Health Benefits of Potatoes

Many studies have proved that potatoes with skin reduces hypertension, improves heart health, lowers blood pressure (1,2,3). And you know what this tasty vegetable can also help you reach your weight loss goal. Potatoes come under the category of filling foods and thus aids weight loss by allowing you to lower your calorie intake. 

They have an enzyme known as ‘catecholase’ which helps to brighten skin and remove dark spots. Applying potato juice around eyes reduces dark circles. They can gently exfoliate the skin, remove ageing marks and make the face glow. Potassium is good for the skin and heart.

When do you need to Limit your Potato Consumption?

In a few cases, you should stop or limit your potato intake:

Potato Allergy

When you have a potato allergy. Though it is rare many people feel allergic to the protein- patatin- present in potatoes, study says. 

Acrylamides

This is another toxic substance available in potatoes which increases when cooked at very high temperatures, such as roasting, deep frying or baking. Potato chips and French fries are foods that contain a higher amount of acrylamides. Animal studies show that the presence of acrylamides may damage the nerve, harm the brain and even increase the risk of cancer (1,2,3,4). So, for good health, it is wise not to have potato chips and French fries, which are usually associated with junk food as well.

Glycoalkaloids

Some reports suggest that both people and animals got Glycoalkaloid poisoning after eating potatoes. There are mainly two glycoalkaloids in potatoes are chaconine and solanine. But these potatoes toxicity reports are rare and the problem may go undiagnosed in many cases. The mild signs one may experience are stomach pain, diarrhoea, headache, vomiting or nausea. Serious symptoms include fast breathing and heart rate, low B.P, fever, cancer and death in some cases.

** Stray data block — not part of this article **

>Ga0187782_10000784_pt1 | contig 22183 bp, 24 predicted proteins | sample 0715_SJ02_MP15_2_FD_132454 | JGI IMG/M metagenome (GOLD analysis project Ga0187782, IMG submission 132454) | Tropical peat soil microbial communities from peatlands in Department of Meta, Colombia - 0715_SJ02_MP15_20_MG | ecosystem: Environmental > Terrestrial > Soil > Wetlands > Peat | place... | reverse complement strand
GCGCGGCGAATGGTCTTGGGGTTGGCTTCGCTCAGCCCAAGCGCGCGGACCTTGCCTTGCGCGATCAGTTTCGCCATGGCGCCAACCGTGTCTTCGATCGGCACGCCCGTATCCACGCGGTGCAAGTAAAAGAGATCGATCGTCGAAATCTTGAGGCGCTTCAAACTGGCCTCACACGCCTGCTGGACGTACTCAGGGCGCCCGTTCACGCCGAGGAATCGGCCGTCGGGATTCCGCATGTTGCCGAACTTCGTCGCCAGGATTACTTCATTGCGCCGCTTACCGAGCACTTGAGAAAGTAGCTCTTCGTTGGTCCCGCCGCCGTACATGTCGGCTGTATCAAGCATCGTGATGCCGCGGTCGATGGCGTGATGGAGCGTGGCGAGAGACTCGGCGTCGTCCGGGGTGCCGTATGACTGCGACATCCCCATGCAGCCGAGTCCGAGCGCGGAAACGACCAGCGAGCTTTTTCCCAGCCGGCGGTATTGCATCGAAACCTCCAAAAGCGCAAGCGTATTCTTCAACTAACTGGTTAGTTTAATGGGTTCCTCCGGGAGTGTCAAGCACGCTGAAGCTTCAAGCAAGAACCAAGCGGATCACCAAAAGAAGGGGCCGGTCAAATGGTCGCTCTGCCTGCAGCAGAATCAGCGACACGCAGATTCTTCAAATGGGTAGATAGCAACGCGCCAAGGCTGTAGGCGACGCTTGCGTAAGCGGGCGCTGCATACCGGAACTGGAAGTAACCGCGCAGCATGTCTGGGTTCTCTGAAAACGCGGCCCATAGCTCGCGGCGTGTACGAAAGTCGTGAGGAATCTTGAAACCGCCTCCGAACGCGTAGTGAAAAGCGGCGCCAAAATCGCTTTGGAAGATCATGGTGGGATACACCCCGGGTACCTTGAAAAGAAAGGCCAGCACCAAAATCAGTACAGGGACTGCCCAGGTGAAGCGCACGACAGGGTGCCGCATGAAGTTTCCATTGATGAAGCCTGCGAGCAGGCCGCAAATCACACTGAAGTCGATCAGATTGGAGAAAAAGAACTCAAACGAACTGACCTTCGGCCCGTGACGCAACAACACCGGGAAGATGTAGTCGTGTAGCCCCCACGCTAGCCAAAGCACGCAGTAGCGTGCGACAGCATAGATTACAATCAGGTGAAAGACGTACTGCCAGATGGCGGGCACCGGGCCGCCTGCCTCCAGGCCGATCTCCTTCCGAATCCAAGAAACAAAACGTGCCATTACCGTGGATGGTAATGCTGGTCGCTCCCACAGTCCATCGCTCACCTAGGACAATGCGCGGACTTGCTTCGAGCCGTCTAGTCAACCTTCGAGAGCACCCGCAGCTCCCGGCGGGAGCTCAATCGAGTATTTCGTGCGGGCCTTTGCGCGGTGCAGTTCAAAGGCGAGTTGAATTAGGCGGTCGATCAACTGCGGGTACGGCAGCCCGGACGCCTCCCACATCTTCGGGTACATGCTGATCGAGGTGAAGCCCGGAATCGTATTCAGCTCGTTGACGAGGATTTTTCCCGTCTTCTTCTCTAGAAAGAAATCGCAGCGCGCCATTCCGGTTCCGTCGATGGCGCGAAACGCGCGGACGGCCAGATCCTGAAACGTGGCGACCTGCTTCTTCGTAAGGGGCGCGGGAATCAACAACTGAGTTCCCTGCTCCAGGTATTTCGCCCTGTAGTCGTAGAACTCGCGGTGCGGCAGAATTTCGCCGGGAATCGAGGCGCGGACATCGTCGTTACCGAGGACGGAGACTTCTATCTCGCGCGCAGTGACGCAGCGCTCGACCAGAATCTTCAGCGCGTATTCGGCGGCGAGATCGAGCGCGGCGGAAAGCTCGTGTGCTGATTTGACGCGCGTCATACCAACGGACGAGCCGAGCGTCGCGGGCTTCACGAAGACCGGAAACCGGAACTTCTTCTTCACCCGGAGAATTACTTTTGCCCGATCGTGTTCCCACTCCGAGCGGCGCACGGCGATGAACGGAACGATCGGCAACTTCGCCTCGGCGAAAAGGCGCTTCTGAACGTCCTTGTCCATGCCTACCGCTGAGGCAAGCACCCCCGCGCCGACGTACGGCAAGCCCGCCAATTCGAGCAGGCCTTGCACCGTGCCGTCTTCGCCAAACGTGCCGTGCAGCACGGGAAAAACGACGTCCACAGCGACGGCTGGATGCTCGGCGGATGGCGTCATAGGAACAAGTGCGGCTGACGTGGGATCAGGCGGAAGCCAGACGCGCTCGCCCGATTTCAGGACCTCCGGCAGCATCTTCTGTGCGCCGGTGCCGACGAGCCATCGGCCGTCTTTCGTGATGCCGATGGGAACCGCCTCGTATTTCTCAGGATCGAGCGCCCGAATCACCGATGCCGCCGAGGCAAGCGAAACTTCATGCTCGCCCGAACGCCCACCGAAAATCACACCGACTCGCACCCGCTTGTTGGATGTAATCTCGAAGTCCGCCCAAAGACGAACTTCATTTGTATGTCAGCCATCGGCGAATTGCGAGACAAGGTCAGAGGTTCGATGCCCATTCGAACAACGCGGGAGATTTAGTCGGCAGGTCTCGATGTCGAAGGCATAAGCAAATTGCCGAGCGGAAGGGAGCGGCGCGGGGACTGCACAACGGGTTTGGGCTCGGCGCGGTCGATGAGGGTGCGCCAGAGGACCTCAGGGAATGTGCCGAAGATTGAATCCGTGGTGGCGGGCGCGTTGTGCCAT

However, normally, potatoes contain very low amounts of glycoalkaloids. According to research, a person with 70 kg would have to eat 2 kg of potatoes with the skin in one day to get a fatal dose. glycoalkaloids are higher in the sprouts and the peel. Hence, eating these should be avoided. If you experience a burning sensation in your mouth while eating a potato it is a warning sign that you have consumed a toxic one.

 Potato Nutritional Data

Scientific name: Solanum tuberosum

Higher classification: Nightshade

Calories: 77

Amount Per 100 grams (Data Sourced from: USDA– The United States Department of Agriculture)

Nutrients Quantity% Daily Value* 
Protein2 g4%
Total Fat0 g0%
Sugar0.8 g 
Cholesterol0 mg0%
Calcium 1%
Magnesium 5%
Iron1.1 mg4%
Potassium421 mg12%
Sodium6 mg0%
Dietary Fibre2.2 g8%
Total Carbohydrate17 g5%
Vitamin C 32%
Vitamin  B-6 15%

*Per cent Daily Values are based on a 2,000 calorie diet. Your daily values may be higher or lower depending on your calorie needs.

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Author: Ahaana Sahay